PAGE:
Canada third most exposed country to possible cyber attacks, says vendor study

After hours of thankless work on their systems every day infosec pros in this country are among the best in securing their systems, right? Not according to a new report.

Canada ranks third on a list of worst countries whose organizations and users have unsecured Internet services open to cyber attacks, says a security vendor survey.

The National Exposure Index, released Thursday by Rapid7, rates the United States first and China second as the countries with the biggest exposure to likely attack, exposure to pervasive monitoring and exposure to amplification abuse.

After Canada comes South Korea, Great Britain, France, the Netherlands, Japan, Germany and Mexico.

Countries are ranked based in part on a scan of open ports to certain services (see below) relative to the number of allocated IPv4 addresses, So, for example, a country that has 1,000 computers and 100 per cent of them are exposing old versions of Windows SMB (server message block) it won’t score as high in the exposure rankings as a country with a million computers where only 10 per cent are exposing SMB.

There is also some weighing. A country with a higher percentage of exposed services in relation to its total allocated IP address space will tend to score higher. In addition, countries that have confirmed Microsoft SMB exposed to the internet are weighted even higher.

As a result Russia ranks 14th.

Among other findings:

• There are 13 million exposed endpoints associated with direct database access, half of which are associated with MySQL. Along with millions of exposed PostgreSQL, Oracle DB, Microsoft SQL Server, Redis, DB2, and MongoDB endpoints, this exposure presents significant risk of crucial data loss to a co-ordinated attack;
• While the number of exposed Microsoft SMB Servers dropped considerably after the WannaCry attack of 2017, there remain about a half a million targets today, primarily in the U.S., Taiwan, Japan, Russia, and Germany.
• Amplification-based distributed denial of service (DDoS-A) remains a powerful technique for harming enterprises and providing cover for more sophisticated attacks. While the number of exposed UDP-based memcached servers is less than 4,000, there are about 40,000 unpatched, out-of-date memcached servers, which are at risk of being drafted into the next record-breaking DDoS attack.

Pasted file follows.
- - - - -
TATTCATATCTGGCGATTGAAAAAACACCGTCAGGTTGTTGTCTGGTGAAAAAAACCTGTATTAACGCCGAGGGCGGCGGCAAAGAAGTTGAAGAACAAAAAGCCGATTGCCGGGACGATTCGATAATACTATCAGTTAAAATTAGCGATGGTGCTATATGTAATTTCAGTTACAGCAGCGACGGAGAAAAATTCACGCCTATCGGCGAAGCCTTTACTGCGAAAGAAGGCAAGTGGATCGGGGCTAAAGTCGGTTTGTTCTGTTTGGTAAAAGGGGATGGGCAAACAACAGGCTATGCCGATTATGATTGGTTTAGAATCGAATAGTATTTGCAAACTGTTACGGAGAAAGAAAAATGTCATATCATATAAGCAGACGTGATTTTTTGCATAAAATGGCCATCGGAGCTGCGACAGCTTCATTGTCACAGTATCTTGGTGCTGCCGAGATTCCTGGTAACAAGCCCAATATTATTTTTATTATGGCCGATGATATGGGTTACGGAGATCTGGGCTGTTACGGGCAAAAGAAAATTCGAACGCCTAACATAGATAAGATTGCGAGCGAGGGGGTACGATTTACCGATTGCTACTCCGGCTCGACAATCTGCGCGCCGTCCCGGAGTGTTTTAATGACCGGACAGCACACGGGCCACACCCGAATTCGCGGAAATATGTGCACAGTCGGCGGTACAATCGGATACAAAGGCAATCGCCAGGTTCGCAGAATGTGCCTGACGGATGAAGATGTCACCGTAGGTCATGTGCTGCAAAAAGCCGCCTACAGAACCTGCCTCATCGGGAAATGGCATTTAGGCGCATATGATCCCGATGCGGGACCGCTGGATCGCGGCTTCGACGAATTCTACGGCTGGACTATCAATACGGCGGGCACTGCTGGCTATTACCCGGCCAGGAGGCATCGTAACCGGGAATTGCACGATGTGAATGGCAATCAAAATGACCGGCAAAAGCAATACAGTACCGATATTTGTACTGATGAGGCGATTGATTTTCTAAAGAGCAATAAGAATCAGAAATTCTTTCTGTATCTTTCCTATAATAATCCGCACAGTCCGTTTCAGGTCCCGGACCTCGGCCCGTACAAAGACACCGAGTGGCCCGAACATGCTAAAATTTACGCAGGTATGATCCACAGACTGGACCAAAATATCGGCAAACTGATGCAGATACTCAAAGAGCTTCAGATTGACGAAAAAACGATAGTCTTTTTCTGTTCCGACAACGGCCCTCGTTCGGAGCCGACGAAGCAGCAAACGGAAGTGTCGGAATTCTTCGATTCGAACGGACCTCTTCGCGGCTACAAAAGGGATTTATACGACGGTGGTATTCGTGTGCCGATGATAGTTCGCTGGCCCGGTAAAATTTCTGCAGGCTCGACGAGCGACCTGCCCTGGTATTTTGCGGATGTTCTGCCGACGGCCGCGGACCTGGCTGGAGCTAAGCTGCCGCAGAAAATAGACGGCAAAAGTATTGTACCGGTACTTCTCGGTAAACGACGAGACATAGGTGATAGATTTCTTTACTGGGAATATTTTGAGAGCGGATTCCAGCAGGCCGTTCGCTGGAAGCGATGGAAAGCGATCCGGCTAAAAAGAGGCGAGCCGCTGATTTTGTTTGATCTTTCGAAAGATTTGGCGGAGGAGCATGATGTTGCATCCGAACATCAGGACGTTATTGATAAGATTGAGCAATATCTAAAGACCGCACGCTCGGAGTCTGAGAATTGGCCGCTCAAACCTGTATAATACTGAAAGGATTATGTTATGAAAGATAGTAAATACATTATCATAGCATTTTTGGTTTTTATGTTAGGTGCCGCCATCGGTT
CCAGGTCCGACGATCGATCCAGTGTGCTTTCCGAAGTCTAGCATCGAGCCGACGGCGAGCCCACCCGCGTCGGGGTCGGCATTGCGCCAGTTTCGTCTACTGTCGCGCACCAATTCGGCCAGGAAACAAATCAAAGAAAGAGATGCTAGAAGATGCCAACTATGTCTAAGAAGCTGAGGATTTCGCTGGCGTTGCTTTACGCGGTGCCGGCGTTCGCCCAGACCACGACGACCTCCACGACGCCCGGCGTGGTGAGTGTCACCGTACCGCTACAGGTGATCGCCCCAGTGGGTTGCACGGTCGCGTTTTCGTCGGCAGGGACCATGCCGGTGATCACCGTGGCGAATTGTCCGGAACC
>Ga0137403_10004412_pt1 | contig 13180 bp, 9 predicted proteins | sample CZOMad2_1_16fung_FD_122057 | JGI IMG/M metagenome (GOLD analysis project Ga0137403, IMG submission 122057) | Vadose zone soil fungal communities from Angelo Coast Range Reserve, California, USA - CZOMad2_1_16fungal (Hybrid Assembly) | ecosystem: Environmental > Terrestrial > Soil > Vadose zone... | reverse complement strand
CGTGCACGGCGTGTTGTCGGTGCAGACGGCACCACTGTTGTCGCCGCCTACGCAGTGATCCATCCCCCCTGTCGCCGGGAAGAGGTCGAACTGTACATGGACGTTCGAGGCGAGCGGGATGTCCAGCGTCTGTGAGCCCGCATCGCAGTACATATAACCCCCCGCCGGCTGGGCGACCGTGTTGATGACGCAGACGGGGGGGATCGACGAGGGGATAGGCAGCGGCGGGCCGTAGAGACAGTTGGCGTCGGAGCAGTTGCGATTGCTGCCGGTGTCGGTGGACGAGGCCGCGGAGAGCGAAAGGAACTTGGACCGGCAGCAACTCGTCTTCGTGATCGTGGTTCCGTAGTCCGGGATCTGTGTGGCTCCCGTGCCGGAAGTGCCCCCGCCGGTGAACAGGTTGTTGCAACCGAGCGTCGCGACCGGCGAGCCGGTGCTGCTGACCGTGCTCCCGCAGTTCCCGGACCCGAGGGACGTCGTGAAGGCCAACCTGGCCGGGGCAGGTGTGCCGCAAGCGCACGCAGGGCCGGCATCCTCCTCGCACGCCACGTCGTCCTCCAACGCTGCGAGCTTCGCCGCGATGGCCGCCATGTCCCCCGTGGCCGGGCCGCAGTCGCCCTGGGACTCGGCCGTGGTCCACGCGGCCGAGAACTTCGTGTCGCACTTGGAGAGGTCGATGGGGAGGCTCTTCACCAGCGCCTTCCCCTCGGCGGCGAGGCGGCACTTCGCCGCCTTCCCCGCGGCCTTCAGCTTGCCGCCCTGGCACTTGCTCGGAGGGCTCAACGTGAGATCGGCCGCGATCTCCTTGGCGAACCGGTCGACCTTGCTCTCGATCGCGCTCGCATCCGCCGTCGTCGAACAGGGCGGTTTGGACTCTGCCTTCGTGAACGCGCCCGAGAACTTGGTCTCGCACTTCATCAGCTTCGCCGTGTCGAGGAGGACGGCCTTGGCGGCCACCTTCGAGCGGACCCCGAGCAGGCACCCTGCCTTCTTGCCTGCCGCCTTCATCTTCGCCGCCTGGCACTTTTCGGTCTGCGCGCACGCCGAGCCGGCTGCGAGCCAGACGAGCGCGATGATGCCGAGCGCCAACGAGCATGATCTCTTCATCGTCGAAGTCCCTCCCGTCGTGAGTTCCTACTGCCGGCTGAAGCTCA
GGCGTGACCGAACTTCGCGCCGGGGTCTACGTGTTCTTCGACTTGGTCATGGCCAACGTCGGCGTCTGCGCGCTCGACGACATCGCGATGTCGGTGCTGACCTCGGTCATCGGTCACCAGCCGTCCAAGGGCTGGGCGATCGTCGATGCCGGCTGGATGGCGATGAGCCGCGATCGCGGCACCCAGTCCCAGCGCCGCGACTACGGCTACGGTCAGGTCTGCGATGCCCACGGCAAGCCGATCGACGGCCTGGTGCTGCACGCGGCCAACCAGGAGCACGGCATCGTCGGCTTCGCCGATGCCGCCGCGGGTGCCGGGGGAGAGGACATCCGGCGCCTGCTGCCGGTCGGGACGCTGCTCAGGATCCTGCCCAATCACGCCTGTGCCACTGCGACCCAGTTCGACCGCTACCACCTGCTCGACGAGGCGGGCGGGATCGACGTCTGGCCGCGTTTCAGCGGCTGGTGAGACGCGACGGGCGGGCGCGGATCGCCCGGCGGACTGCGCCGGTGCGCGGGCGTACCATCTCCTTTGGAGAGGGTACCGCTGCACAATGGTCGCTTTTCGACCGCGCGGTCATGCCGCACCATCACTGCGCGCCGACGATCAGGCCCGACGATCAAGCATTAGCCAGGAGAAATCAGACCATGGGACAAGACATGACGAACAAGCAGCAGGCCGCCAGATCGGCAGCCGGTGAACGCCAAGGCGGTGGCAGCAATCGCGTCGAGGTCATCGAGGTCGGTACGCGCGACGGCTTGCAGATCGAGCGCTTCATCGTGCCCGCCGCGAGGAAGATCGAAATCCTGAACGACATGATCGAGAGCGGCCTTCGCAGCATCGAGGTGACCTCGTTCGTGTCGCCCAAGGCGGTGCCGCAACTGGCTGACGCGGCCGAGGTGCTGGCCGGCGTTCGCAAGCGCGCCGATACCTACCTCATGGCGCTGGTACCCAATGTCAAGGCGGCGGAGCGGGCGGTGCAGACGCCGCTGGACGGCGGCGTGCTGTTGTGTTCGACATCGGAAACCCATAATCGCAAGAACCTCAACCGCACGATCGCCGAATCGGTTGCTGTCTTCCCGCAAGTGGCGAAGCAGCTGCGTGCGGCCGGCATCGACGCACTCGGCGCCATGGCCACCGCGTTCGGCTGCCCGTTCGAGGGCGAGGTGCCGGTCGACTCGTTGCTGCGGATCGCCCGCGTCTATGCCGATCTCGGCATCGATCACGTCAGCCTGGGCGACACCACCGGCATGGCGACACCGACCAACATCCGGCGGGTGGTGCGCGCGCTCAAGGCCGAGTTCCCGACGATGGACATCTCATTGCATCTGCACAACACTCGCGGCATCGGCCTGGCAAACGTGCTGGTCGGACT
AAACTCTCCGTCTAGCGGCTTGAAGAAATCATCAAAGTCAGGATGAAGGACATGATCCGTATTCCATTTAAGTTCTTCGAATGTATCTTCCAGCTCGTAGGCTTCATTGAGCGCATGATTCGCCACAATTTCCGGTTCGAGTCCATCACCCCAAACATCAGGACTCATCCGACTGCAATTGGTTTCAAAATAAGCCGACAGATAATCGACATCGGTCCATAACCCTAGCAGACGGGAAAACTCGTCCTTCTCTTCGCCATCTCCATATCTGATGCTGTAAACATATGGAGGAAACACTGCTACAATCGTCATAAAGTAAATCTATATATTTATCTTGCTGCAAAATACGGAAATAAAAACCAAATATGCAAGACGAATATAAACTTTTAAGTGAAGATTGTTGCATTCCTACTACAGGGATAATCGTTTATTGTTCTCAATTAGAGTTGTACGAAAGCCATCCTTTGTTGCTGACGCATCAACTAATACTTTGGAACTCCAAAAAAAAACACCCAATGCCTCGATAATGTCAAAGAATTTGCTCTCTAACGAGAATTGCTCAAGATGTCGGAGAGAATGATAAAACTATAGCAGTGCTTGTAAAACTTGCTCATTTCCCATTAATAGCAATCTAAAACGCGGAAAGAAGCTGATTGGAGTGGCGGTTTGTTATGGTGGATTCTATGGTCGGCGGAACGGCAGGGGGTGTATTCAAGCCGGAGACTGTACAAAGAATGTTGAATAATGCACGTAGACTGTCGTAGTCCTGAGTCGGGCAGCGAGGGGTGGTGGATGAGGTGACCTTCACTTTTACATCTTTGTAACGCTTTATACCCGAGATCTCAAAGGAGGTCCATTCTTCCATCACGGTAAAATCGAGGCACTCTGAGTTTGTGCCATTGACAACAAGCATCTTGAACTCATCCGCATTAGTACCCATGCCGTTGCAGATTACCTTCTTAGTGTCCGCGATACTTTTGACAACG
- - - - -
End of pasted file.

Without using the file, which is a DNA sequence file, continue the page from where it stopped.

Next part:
Memcached is an open source high-performance, distributed memory object caching system originally intended for use in speeding up dynamic web applications by alleviating database load. But in March hackers leveraged misconfigured or unprotected memcached servers to launch huge distributed denial of service (DDoS) attacks.

“Globally, we continue to see some disturbing trends in Internet exposure,” the report says, “the most significant being that even headline-grabbing attacks against inappropriate services such as Windows SMB, database services, and powerful amplification services are not enough to truly zero out their ongoing risk to attack and misuse. Even as there are engineering efforts to bolster the domain name system and bring it to modern levels of encryption and security, we still see millions of poorly maintained, misconfigured computers, ready to be abused by intelligence and espionage agencies, sophisticated criminal organizations, and casual, unsophisticated threat actors.”

Attack exposure was captured by looking for TCP/IP services that are wrongly open on the Internet such as Windows SMB (server message block), Remote Desktop Protocol, or HP JetDirect, as well as seven common database ports (such as MySQL, PostgreSQL, Oracle DB, Microsoft SQL Server).

Pervasive monitoring exposure was measured by presence of cleartext (unencrypted) protocols including telnet, FTP, IMAPv4, SIP on UDP port 5060, which can be used for man-in-the-middle attacks.

Amplification exposure to things that could be used in DDoS attacks measured the availability of  protocols such as memcached, SSDP and chargen,

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Jim Love, Chief Content Officer, IT World Canada

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Howard Solomon
Howard Solomon
Currently a freelance writer, I'm the former editor of and Computing Canada. An IT journalist since 1997, I've written for several of ITWC's sister publications including and Computer Dealer News. Before that I was a staff reporter at the Calgary Herald and the Brampton (Ont.) Daily Times. I can be reached at hsolomon [@]

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